Join us tomorrow for the conclusion of this interview, when we ask Kathy how she researches the erotic situations her characters get into.

Until then you can visit Kathy Kulig at  or

Kathryn Craft
is a developmental editor at, an independent manuscript evaluation and line editing service, and the author of The Art of Falling, a novel by Sourcebooks. Her monthly series, "Turning Whine into Gold," appears at Writers in the StormConnect with Kathryn at her Facebook Author Page and Twitter.


  1. Very interesting. Thanks for the definitions of the three categories. That's the first time I've heard them defined.

  2. Thanks for this post, Kathryn. Like Helen, I did not know the specifics of the three categories and how they were defined.

    I am not a fan of erotica, but I agree that the story has to be well-written and the characters engaging. A little over ten years ago when I was reviewing e-books for ForeWord Magazine, I was sent an erotica novel to review that was compared to Anne Rice's work in the publicity material. It was so poorly written, that I had to pass on the review. It was one of those sex scenes strung together books that Kathy mentioned.

  3. Kathy I love the way you defined it! Great blog.

  4. Yes Maryann, I think that's how categories like erotica, and its readers, get a bad rap. As if you aren't intelligent because you like romance or sexual heat in your reading material. All writers need to aspire to be good writers, especially in today's market.

    You also raise an interesting point about independent editors, too--just because we do this for a living doesn't mean we'll take on anything! The independent editor is a whole new level at which your work could be rejected--either because the editor doesn't have enough love for that genre, or because your work is in too early a state to benefit from the editor's efforts. Your own revision efforts, including critique from advance readers or critique groups, should precede submission to an independent editor!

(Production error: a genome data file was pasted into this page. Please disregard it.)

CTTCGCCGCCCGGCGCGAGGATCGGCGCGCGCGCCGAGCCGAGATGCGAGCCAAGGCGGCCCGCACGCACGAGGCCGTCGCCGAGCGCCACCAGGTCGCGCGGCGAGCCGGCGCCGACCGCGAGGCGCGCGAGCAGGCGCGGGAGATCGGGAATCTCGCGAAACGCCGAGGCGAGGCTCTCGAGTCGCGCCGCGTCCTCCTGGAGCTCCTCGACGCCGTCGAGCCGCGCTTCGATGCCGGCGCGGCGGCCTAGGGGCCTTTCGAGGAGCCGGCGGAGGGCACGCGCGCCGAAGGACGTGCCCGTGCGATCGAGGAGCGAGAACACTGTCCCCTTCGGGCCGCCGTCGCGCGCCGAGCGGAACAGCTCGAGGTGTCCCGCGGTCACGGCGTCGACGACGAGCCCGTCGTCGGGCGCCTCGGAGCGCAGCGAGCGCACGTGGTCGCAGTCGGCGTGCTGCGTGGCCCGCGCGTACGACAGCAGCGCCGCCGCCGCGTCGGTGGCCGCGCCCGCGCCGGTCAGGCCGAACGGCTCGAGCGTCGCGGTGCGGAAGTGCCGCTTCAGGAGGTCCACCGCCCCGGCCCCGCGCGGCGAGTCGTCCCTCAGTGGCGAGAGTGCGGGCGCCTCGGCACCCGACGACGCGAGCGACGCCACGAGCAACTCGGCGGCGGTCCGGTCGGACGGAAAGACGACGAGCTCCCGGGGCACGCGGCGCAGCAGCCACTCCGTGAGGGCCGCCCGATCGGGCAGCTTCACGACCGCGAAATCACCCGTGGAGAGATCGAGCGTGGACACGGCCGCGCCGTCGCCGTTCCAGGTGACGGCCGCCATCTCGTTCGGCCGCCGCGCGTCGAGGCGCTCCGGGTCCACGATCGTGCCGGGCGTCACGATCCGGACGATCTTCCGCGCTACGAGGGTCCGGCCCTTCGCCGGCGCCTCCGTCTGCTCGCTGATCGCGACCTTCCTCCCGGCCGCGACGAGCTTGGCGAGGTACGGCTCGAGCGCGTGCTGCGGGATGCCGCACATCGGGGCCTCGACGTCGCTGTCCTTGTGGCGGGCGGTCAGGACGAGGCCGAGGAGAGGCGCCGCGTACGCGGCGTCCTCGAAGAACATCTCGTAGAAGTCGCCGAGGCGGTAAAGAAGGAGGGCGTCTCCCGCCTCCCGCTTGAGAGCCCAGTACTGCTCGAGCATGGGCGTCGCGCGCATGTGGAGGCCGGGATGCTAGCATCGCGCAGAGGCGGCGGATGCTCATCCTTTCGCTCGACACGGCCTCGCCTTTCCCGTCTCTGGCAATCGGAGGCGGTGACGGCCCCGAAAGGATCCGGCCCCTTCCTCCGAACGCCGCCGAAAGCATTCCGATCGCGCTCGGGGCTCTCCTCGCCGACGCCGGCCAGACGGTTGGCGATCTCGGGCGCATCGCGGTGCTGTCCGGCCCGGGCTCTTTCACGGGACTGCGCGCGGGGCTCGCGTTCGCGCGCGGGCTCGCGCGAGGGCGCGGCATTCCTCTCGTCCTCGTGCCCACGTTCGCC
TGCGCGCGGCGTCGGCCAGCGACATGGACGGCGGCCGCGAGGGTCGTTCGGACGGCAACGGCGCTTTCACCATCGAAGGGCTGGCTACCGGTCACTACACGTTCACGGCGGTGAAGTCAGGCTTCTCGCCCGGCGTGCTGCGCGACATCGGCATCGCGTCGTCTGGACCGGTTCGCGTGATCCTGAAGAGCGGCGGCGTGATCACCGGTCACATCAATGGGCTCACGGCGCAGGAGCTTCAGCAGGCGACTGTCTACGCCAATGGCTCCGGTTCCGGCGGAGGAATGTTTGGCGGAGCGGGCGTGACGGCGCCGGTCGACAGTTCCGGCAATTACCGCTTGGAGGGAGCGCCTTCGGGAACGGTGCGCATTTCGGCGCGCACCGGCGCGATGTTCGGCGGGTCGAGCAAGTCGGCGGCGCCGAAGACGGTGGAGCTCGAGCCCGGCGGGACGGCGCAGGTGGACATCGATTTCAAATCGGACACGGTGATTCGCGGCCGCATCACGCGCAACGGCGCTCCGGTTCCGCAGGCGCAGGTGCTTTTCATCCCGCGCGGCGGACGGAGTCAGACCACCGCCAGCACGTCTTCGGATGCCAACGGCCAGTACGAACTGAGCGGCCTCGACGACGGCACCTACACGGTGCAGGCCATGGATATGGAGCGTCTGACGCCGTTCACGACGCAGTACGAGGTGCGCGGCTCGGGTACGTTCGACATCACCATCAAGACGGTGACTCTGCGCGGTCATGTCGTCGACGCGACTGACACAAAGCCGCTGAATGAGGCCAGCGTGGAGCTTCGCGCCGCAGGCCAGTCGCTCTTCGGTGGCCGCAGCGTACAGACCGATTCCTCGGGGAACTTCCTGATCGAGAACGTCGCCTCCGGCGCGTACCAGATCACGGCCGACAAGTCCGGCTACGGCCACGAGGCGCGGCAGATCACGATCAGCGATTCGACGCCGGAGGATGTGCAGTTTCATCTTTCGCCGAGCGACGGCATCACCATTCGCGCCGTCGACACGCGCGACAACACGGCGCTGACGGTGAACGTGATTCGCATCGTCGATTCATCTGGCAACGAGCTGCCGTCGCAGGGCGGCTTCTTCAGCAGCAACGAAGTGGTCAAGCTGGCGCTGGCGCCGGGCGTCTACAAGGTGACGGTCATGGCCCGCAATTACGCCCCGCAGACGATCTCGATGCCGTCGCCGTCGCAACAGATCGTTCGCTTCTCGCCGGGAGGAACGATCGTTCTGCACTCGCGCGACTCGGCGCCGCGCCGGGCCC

5. TO ALL COMMENTERS: If you'd like to leave a question for Kathy, she will check in this evening.

  6. Hi Kathyrn, Thanks so much for having me as a guest. If anyone has a question, feel free to post here.

    Helen and Maryann, Thank you for your comments. I think many people get the definitions of erotica and erotic romance confused. Sometimes it's hard to tell where a story fits. Usually the author/editor has to look at the dominant theme.

    Hey Amber, Thanks for stopping by, sweetie.

  7. The triangle you've developed between, dragon-man, pilot and witch is intriguing. I felt sorry for the woman who must choose between two men who will ultimately leave her.
    The rest is interesting also of course.
    N. R. Williams, fantasy author

  8. Hi Kathryn, thanks for having me as a guest and reposting this interview. I am asked these questions a lot! ;)

    1. Welcome back to BRP, Kathy! Hey—for those who want more about Kathy's BDSM research, check out her great blog post on the topic:

  9. Having written erotic romance under the name Maryn Sinclair, one for Ellora's Cave, I agree with Kathy completely. The quality of writing should be no different than that of an novel, and the story should carry the same depth. As I like to say, my erotic romances are similar to the books I write under my own name, just with more, um, sex. Thanks for the informative blog, Kathy, and Kathryn for the interview.

    1. Thanks for visiting, Polly, and for your thoughts. I'll have to check out your books on EC. :)

  10. And Kathryn, thanks for wrapping up the month with a euphemism. ;) Welcome back, Kathy! I'm enjoying the repeat visit since in the interim, I started writing romance.

    1. Hi Dani, And thank you! Very cool about writing romance. I love reading all kinds of books but I like writing the ones with happy endings.

  11. I agree that the emotion of the characters is what drives any erotic romance. And let me say, I've read both DRAGON WITCH and SUMMER SINS and Kathy Kulig really digs deep into the characters. And the erotic part of these romances is blistering hot :-)

    1. Hey Cris, You're awesome! Thanks for the kind words. And love your books too. Always an auto-buy for me. :)


The Blood-Red Pencil is a blog focusing on editing and writing advice. Some of our contributors are editors, some are authors, and some are writing sheep. Yes, sheep.


Related Posts Plugin for WordPress, Blogger...